Saturday, 29 April 2017

Dying Games pre-launch reviews!

My new Jefferson Tayte Genealogical Mystery, DYING GAMES, will be out next week (4 May) and it appears to be going down a storm! Here are some of the reviews from book bloggers and other ARC readers who received advance copies via NetGalley prior to its release. Follow the links if you'd like to read the full reviews. 

'Like the rest of this series, once I started on this book, I found it difficult to put down. The ‘race against time’ element made it a very fast-paced, exhilarating read.’ — GoBuyTheBook

‘Once you’ve started reading, you’ll be hooked.’ — Peter Calver,

'The book is a page-turner, in all the senses of this expression. I was tense while reading it. I do recommend this book, and I would certainly buy it as a gift to someone who enjoys intelligent thriller plots.’ —

'This was absolutely brilliant, Steve Robinson has produced a real puzzle within this thriller! For lovers of puzzles, mysteries and a rollercoaster of a ride. I really can’t recommend this book highly enough.’ —Cleo Bannister,

And some comments from the Goodreads community. The full reviews to these can be read HERE.

‘It gets more exciting with every page and if you have enjoyed the previous five books you will definitely enjoy this one.’ — Angela, Goodreads

‘It is action packed, tense and gripping so I have no hesitation in recommending it as a good read.’ — Elaine Tomasso, Goodreads

'I found it exciting and terrifying in equal measure. It’s a dead sure winner and I enjoyed it immensely.’ — Kath Middleton, Ignite Books

'Totally hooked, I wanted to shut out everything happening around me.’ — Sarah, Goodreads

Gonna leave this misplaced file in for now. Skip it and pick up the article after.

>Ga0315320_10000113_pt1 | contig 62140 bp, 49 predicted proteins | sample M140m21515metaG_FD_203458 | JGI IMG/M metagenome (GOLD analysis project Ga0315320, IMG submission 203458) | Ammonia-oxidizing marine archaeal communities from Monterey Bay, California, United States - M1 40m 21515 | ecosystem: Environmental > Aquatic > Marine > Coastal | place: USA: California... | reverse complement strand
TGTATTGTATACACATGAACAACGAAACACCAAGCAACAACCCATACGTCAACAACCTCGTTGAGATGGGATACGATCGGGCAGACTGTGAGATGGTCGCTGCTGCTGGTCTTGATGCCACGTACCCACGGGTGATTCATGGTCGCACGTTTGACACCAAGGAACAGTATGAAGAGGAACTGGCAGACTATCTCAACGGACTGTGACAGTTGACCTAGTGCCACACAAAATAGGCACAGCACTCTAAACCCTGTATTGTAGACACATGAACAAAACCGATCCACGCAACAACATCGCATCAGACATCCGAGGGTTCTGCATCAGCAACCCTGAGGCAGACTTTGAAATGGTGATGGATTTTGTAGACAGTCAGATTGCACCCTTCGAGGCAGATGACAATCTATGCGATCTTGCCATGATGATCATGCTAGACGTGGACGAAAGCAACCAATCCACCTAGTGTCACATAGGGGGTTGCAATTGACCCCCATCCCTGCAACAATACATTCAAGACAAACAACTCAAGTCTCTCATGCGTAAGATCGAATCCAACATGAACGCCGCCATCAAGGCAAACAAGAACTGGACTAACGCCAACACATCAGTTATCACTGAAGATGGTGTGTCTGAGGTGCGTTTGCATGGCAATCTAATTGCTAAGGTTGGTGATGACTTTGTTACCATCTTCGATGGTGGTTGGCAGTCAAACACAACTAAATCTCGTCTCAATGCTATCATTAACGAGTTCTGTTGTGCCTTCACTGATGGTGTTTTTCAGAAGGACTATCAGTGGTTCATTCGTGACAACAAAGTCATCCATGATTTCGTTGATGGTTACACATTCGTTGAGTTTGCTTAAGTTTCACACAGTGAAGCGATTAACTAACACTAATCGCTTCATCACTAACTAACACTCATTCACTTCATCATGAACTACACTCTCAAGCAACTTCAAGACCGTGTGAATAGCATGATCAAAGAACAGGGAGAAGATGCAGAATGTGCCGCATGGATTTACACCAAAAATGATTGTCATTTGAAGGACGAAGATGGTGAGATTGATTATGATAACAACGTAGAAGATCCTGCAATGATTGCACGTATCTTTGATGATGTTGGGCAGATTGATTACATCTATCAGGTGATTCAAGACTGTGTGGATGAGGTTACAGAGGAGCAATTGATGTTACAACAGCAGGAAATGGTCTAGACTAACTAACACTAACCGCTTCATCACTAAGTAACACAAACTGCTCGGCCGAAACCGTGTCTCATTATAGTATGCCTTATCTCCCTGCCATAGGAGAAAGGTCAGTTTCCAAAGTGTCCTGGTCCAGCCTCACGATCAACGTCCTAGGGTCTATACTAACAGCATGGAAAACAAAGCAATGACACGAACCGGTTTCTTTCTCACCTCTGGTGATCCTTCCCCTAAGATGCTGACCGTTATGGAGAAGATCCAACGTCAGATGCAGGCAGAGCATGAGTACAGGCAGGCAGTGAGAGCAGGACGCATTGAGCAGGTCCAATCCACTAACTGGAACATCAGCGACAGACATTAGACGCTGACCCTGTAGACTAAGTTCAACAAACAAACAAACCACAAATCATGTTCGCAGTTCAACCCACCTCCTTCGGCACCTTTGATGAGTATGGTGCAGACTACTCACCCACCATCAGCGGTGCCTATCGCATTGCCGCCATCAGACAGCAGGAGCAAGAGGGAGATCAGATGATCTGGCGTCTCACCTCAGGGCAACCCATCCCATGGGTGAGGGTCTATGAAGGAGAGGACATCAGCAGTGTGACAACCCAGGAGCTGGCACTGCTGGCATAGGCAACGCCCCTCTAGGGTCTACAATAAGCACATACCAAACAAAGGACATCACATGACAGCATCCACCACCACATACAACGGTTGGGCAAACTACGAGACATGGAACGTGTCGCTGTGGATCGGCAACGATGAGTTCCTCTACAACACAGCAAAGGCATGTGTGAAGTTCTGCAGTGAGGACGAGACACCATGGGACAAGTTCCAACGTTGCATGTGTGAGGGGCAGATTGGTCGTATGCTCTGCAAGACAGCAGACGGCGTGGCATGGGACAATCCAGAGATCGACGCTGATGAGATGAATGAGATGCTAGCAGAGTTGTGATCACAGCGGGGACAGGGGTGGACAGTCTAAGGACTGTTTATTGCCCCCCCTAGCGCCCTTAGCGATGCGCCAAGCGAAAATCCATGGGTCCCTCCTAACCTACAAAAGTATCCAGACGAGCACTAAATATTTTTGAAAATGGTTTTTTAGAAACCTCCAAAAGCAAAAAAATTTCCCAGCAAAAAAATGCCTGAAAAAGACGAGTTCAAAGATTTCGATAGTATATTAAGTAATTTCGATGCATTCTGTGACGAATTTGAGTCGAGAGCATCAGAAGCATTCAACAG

Tuesday, 11 April 2017

DYING GAMES - Read the prologue

Here's a 'look inside' my latest Jefferson Tayte Genealogical Mystery, DYING GAMES, which will be released next month on 4 May. It can be pre-ordered in all formats worldwide HERE.


When the woman awoke, she was instantly aware of two things. The first was that she felt cold, the kind of cold you feel deep inside your bones. It made her teeth chatter uncontrollably, and she wanted it to stop. She had to be quiet, or the man would find her.
The second thing she felt was fear.
She couldn’t recall why she felt so afraid, but she instinctively knew she was. She was terrified. It was dark, absolutely dark. She was sitting in a crouched position with her knees pulled up close to her chest, hands by her feet. She tried to move, her cold limbs still and aching, but there wasn’t enough room. Wherever she was, she thought she must have gone there to hide. Yes, that was it. She was hiding from the man, and she must have been there for some time to feel as cold as she did.
But where had she hidden, and why was she wearing only one shoe?
She tried to think. She wished she could remember. Her hands wandered up from her numb feet, and she began to run them over the smooth walls around her, which were so close she couldn’t even straighten her arms. She imagined she must be in a box of some kind, and the idea caused her to catch her breath as claustrophobia gripped her. She wanted to smash her way out of there. She wanted to scream, but she knew that would be bad.